The above picture shows our client receiving a goal-setting survey that we designed earlier using a therapy form template
You’ll see that we modified it to suit their specific counseling program.
Below you’ll find a few templates you can adapt to use in your own practice but check them first for completeness. More specifically, you may need to collect different kinds of information for your specific practice.
- Adult Psychotherapy Intake Form
- Informed Consent Form for Assessment and Treatment
- Records Release Authorization
- Confidentiality Agreement
- Notice of Privacy Policies
- Notice of Client Rights under HIPAA
Smart Solutions: 6 Billing and Documentation Software Options
Now that you know the basics of getting your counseling private practice up and running, it’s time to think about how to make everything run a little smoother. Although you can probably handle things on a case-by-case basis for a while, you’ll eventually need to find ways to streamline your practice.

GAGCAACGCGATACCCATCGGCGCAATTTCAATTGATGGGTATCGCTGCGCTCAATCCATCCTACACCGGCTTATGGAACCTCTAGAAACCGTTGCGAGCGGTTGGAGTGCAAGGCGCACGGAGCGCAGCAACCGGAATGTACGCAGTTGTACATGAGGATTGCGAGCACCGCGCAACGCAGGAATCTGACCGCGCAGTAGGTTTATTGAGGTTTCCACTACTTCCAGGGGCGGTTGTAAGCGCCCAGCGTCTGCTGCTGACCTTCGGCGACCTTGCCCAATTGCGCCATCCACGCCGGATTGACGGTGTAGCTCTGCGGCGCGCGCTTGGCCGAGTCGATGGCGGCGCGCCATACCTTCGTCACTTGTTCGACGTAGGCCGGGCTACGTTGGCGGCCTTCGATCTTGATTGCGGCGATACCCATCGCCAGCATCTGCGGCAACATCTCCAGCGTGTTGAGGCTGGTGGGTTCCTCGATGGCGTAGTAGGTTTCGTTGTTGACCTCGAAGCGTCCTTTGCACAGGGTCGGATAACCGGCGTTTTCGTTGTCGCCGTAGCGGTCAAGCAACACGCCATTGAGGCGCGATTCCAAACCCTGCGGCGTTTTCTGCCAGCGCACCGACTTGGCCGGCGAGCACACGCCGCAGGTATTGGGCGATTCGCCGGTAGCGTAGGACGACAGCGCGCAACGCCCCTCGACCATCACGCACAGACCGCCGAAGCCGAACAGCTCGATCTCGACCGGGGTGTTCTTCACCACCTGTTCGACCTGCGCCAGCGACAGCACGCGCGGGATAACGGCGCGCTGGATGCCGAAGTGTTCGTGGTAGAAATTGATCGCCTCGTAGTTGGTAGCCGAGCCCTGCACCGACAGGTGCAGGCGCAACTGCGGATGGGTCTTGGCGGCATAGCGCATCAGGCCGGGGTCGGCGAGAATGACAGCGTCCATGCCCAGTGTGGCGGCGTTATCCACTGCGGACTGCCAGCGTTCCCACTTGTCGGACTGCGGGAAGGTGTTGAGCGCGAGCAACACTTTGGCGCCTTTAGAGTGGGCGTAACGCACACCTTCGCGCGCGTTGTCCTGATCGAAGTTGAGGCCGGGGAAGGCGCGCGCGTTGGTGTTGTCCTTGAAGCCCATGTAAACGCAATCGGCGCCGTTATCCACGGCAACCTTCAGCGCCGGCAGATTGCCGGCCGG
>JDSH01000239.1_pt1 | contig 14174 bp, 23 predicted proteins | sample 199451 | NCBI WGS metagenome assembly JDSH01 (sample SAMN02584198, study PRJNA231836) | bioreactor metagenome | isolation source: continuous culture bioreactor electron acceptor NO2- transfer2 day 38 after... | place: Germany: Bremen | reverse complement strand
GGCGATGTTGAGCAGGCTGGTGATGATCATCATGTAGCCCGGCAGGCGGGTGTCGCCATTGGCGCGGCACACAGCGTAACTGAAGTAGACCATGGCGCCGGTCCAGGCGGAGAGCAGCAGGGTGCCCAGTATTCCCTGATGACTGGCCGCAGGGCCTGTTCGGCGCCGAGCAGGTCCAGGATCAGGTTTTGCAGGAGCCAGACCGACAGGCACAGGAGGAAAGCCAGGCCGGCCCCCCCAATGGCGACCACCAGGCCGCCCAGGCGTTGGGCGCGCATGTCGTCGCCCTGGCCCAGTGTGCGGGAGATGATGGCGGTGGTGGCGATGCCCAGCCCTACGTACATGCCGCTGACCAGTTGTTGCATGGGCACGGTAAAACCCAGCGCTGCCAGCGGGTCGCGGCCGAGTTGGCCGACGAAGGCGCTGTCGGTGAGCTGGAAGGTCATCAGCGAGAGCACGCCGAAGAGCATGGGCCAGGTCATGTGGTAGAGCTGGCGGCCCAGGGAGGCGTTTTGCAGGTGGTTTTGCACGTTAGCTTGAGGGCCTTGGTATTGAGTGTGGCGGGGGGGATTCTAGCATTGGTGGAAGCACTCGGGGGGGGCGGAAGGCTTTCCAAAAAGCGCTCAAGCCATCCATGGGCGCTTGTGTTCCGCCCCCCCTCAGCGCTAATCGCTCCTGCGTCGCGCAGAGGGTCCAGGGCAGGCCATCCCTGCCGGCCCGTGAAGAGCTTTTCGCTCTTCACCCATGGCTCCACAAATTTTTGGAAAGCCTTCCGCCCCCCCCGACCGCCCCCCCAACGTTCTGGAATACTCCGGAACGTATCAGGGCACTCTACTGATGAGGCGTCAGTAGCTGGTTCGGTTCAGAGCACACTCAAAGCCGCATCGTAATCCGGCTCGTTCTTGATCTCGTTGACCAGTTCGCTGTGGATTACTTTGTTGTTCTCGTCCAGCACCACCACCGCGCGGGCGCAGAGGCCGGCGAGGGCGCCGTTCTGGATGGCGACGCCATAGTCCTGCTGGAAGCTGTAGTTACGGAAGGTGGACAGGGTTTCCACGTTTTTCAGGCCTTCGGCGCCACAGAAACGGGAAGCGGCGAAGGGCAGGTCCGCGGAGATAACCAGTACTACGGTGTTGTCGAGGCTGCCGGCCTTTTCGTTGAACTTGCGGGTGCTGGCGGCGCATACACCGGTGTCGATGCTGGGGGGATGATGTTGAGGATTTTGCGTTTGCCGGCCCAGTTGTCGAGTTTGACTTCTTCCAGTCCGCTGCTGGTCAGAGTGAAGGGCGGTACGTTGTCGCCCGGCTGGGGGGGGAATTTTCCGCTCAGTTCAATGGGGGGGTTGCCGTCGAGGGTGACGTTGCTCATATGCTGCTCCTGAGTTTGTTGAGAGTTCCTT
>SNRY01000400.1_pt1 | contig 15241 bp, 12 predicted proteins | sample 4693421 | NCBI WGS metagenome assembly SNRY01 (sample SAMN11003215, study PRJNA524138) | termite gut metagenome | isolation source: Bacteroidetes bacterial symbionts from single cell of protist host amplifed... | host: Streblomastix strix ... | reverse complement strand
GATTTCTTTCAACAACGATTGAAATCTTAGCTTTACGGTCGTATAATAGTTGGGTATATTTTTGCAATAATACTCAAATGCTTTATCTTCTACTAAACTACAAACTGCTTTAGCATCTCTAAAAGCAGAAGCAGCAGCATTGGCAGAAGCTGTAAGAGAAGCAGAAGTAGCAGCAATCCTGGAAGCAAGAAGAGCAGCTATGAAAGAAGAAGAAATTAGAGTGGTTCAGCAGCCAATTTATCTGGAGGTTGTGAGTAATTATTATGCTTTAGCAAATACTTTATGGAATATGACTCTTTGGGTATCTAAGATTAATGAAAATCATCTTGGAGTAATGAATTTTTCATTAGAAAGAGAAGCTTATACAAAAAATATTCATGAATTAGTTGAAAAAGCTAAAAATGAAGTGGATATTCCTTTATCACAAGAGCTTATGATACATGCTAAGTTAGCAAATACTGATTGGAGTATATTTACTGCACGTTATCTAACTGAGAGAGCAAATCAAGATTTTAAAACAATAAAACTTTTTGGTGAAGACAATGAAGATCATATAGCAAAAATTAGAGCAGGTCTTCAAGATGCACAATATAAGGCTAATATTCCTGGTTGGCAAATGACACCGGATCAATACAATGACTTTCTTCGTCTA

Luckily, there are already tons of resources out there to help you with this. Given the huge trend towards private practice and freelancing, it’s no surprise that hundreds—maybe even thousands—of companies have sprung up to offer business solutions.
Here are just a few of the many options available for you to expand and improve your private counseling practice:
|Counseling private practice software Quenza offers:|
|Good For||Solo counselors, coaches, therapists, psychologists, psychiatrists, and other mental health care providers|
|In Therapy Notes, you’ll find:|
|Good For||Private practitioners with many clients|
|More info||Therapy Notes|
|Simple Practice combines:|
|Good For||Private practice counselors, therapists, psychologists, and health and wellness providers|
|More info||Simple Practice|
|TheraNest gives you:|